Pêra Manca is a cult wine produced near Évora, in Alentejo. It has a long pedigree that is intertwined with the history of Portugal. Pedro Álvares Cabral took bottles of Pêra Manca in the voyage that resulted in the discovery of Brazil, in 1500. The wine continued to gather fame, wining gold medals in Bordeaux in 1879 and 1898, but its production ended with the death of the vineyard’s owner in 1920.
In 1990 the Eugénio de Almeida Foundation resumed the production of Pêra Manca, aging the wine in the cellar of a 1580 Jesuit monastery. Francisco Colaço do Rosário, an enologist who did a groundbreaking study of the Alentejo varietals, selected an old vineyard for this project.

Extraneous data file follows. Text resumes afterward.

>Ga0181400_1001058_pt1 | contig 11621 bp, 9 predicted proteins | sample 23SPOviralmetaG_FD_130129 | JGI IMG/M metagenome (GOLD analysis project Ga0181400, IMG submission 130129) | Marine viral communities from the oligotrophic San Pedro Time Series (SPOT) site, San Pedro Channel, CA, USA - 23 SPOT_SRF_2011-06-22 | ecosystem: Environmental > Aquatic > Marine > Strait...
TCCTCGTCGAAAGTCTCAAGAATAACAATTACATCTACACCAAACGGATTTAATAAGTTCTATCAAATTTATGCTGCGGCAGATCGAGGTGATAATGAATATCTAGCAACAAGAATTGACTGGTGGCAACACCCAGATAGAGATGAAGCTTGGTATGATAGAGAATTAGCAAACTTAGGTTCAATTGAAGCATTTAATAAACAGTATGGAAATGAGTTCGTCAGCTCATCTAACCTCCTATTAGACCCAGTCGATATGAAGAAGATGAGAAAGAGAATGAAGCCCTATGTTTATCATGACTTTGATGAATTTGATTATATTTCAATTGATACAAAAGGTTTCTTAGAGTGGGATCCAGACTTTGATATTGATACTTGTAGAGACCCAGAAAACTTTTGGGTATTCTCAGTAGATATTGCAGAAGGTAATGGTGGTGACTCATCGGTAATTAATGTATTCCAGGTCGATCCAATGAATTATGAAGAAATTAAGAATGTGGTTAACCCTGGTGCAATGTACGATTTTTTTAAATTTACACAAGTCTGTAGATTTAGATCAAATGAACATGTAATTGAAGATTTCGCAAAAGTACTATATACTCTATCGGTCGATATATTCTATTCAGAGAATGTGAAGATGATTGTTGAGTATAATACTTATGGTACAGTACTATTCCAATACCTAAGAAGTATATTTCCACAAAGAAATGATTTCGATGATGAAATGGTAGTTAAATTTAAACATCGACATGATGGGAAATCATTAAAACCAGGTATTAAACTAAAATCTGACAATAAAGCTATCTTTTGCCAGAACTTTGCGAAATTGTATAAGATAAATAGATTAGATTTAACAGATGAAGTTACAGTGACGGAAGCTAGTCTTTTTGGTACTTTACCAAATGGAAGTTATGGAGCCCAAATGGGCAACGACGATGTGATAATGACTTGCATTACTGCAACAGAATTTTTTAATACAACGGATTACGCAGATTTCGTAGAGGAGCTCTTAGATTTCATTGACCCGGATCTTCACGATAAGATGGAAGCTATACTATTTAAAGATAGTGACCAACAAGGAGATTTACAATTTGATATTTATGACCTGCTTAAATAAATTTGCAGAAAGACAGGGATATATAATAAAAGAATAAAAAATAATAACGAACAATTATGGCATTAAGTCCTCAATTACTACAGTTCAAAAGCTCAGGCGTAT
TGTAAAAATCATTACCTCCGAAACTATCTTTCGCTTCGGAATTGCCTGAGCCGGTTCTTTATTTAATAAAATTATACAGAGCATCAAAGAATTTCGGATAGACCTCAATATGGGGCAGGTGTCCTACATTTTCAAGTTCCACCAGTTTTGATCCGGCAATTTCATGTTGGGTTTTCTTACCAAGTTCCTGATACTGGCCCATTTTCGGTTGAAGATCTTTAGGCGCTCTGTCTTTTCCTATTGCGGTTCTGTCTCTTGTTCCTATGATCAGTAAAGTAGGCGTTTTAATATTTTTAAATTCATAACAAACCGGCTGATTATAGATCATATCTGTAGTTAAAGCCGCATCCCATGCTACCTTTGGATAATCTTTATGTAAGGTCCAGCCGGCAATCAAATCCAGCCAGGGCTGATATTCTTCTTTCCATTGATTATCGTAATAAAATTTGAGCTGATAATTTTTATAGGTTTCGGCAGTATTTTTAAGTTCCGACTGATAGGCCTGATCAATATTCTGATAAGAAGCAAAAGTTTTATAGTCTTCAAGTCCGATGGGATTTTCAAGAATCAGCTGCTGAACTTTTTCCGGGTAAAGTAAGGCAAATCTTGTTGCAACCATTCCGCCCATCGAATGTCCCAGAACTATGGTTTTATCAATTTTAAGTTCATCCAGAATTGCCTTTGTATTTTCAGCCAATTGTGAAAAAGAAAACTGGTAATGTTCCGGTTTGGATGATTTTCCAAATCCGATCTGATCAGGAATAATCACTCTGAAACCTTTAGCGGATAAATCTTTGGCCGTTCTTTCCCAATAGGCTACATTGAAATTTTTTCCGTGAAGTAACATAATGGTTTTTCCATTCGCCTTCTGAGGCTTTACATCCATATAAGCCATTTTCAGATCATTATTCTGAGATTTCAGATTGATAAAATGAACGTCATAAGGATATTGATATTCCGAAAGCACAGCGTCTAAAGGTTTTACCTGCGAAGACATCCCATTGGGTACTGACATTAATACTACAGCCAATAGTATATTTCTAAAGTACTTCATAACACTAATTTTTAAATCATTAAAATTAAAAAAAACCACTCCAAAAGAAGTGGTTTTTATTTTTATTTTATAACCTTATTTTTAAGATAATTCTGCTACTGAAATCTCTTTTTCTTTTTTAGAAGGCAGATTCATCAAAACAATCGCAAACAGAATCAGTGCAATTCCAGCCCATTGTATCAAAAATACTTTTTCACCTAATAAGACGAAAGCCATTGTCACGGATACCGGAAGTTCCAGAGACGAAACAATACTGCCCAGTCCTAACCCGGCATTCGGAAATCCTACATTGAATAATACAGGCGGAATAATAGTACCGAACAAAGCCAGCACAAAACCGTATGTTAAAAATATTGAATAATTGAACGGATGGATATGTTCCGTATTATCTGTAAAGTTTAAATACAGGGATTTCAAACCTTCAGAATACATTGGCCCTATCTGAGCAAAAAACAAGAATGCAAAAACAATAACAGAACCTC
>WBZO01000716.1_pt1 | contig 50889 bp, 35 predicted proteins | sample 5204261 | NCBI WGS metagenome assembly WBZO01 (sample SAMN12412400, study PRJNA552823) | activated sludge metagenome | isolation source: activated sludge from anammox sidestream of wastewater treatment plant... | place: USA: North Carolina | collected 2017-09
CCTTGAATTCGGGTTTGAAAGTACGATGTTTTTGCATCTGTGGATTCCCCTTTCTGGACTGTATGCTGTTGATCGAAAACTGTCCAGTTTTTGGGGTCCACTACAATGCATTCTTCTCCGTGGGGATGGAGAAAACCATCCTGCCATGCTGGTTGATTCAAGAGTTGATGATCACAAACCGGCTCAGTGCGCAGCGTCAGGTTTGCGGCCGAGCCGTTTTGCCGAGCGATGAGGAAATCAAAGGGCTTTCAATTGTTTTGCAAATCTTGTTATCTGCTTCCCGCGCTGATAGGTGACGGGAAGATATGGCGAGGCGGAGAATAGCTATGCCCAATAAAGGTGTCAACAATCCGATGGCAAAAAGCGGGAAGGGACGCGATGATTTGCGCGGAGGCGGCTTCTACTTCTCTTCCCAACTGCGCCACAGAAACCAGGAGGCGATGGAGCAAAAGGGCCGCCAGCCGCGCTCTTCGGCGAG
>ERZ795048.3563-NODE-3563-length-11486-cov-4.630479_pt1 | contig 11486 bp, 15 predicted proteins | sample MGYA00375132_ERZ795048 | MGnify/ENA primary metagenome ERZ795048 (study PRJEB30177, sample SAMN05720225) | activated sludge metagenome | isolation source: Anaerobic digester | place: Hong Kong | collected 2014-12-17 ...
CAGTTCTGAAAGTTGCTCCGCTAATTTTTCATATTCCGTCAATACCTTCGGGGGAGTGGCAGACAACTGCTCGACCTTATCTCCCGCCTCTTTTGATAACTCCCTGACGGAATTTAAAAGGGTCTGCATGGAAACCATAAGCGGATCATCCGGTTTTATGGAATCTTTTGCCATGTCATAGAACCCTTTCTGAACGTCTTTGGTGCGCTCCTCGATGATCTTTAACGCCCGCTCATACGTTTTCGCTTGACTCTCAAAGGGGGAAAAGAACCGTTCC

The white Pêra Manca is made with Antão Vaz and Arinto grapes. The red Pêra Manca is made with Trincadeira and Aragonês grapes and it is produced only in exceptional years.
It is a wonderful wine for a special occasion. After all, it was good enough to celebrate the discovery of Brazil.
Click here for the Eugénio de Almeida Foundation Cartuxa winery website.